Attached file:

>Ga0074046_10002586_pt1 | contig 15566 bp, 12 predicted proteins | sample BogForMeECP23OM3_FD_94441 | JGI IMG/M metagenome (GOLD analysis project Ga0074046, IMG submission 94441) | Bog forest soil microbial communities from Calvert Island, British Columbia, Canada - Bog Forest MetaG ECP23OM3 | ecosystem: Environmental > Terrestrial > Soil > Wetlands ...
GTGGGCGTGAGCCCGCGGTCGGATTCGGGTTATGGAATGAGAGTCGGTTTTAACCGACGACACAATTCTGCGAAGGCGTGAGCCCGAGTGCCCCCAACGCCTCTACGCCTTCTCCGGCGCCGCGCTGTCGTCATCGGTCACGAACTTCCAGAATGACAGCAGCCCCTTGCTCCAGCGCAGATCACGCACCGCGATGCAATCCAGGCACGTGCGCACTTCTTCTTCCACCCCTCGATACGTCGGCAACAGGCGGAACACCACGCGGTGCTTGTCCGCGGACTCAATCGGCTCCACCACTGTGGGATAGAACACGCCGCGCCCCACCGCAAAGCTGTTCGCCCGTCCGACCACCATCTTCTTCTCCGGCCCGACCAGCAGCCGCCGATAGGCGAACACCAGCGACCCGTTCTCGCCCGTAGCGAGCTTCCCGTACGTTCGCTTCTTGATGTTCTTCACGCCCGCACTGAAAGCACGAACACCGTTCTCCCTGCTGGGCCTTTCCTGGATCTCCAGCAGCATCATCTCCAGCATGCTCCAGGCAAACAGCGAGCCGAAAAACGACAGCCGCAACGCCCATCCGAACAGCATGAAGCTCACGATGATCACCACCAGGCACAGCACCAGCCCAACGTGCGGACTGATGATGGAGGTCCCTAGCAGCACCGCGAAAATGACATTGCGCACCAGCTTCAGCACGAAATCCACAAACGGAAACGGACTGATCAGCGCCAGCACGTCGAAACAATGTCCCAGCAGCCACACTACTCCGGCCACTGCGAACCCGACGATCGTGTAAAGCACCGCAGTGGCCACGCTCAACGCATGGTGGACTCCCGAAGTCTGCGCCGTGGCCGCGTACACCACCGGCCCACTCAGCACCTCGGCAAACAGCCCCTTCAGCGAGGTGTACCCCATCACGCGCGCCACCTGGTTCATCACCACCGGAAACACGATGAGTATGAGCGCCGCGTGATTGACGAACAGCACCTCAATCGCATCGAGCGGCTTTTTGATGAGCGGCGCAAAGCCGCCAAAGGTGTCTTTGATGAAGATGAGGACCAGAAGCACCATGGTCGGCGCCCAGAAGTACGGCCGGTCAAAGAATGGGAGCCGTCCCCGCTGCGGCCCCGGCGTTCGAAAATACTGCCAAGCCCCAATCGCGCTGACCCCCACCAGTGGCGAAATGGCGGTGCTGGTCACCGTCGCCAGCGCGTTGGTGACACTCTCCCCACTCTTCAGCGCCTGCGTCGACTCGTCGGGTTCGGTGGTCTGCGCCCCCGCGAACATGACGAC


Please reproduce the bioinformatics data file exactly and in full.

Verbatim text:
>Ga0074046_10002586_pt1 | contig 15566 bp, 12 predicted proteins | sample BogForMeECP23OM3_FD_94441 | JGI IMG/M metagenome (GOLD analysis project Ga0074046, IMG submission 94441) | Bog forest soil microbial communities from Calvert Island, British Columbia, Canada - Bog Forest MetaG ECP23OM3 | ecosystem: Environmental > Terrestrial > Soil > Wetlands ...
GTGGGCGTGAGCCCGCGGTCGGATTCGGGTTATGGAATGAGAGTCGGTTTTAACCGACGACACAATTCTGCGAAGGCGTGAGCCCGAGTGCCCCCAACGCCTCTACGCCTTCTCCGGCGCCGCGCTGTCGTCATCGGTCACGAACTTCCAGAATGACAGCAGCCCCTTGCTCCAGCGCAGATCACGCACCGCGATGCAATCCAGGCACGTGCGCACTTCTTCTTCCACCCCTCGATACGTCGGCAACAGGCGGAACACCACGCGGTGCTTGTCCGCGGACTCAATCGGCTCCACCACTGTGGGATAGAACACGCCGCGCCCCACCGCAAAGCTGTTCGCCCGTCCGACCACCATCTTCTTCTCCGGCCCGACCAGCAGCCGCCGATAGGCGAACACCAGCGACCCGTTCTCGCCCGTAGCGAGCTTCCCGTACGTTCGCTTCTTGATGTTCTTCACGCCCGCACTGAAAGCACGAACACCGTTCTCCCTGCTGGGCCTTTCCTGGATCTCCAGCAGCATCATCTCCAGCATGCTCCAGGCAAACAGCGAGCCGAAAAACGACAGCCGCAACGCCCATCCGAACAGCATGAAGCTCACGATGATCACCACCAGGCACAGCACCAGCCCAACGTGCGGACTGATGATGGAGGTCCCTAGCAGCACCGCGAAAATGACATTGCGCACCAGCTTCAGCACGAAATCCACAAACGGAAACGGACTGATCAGCGCCAGCACGTCGAAACAATGTCCCAGCAGCCACACTACTCCGGCCACTGCGAACCCGACGATCGTGTAAAGCACCGCAGTGGCCACGCTCAACGCATGGTGGACTCCCGAAGTCTGCGCCGTGGCCGCGTACACCACCGGCCCACTCAGCACCTCGGCAAACAGCCCCTTCAGCGAGGTGTACCCCATCACGCGCGCCACCTGGTTCATCACCACCGGAAACACGATGAGTATGAGCGCCGCGTGATTGACGAACAGCACCTCAATCGCATCGAGCGGCTTTTTGATGAGCGGCGCAAAGCCGCCAAAGGTGTCTTTGATGAAGATGAGGACCAGAAGCACCATGGTCGGCGCCCAGAAGTACGGCCGGTCAAAGAATGGGAGCCGTCCCCGCTGCGGCCCCGGCGTTCGAAAATACTGCCAAGCCCCAATCGCGCTGACCCCCACCAGTGGCGAAATGGCGGTGCTGGTCACCGTCGCCAGCGCGTTGGTGACACTCTCCCCACTCTTCAGCGCCTGCGTCGACTCGTCGGGTTCGGTGGTCTGCGCCCCCGCGAACATGACGAC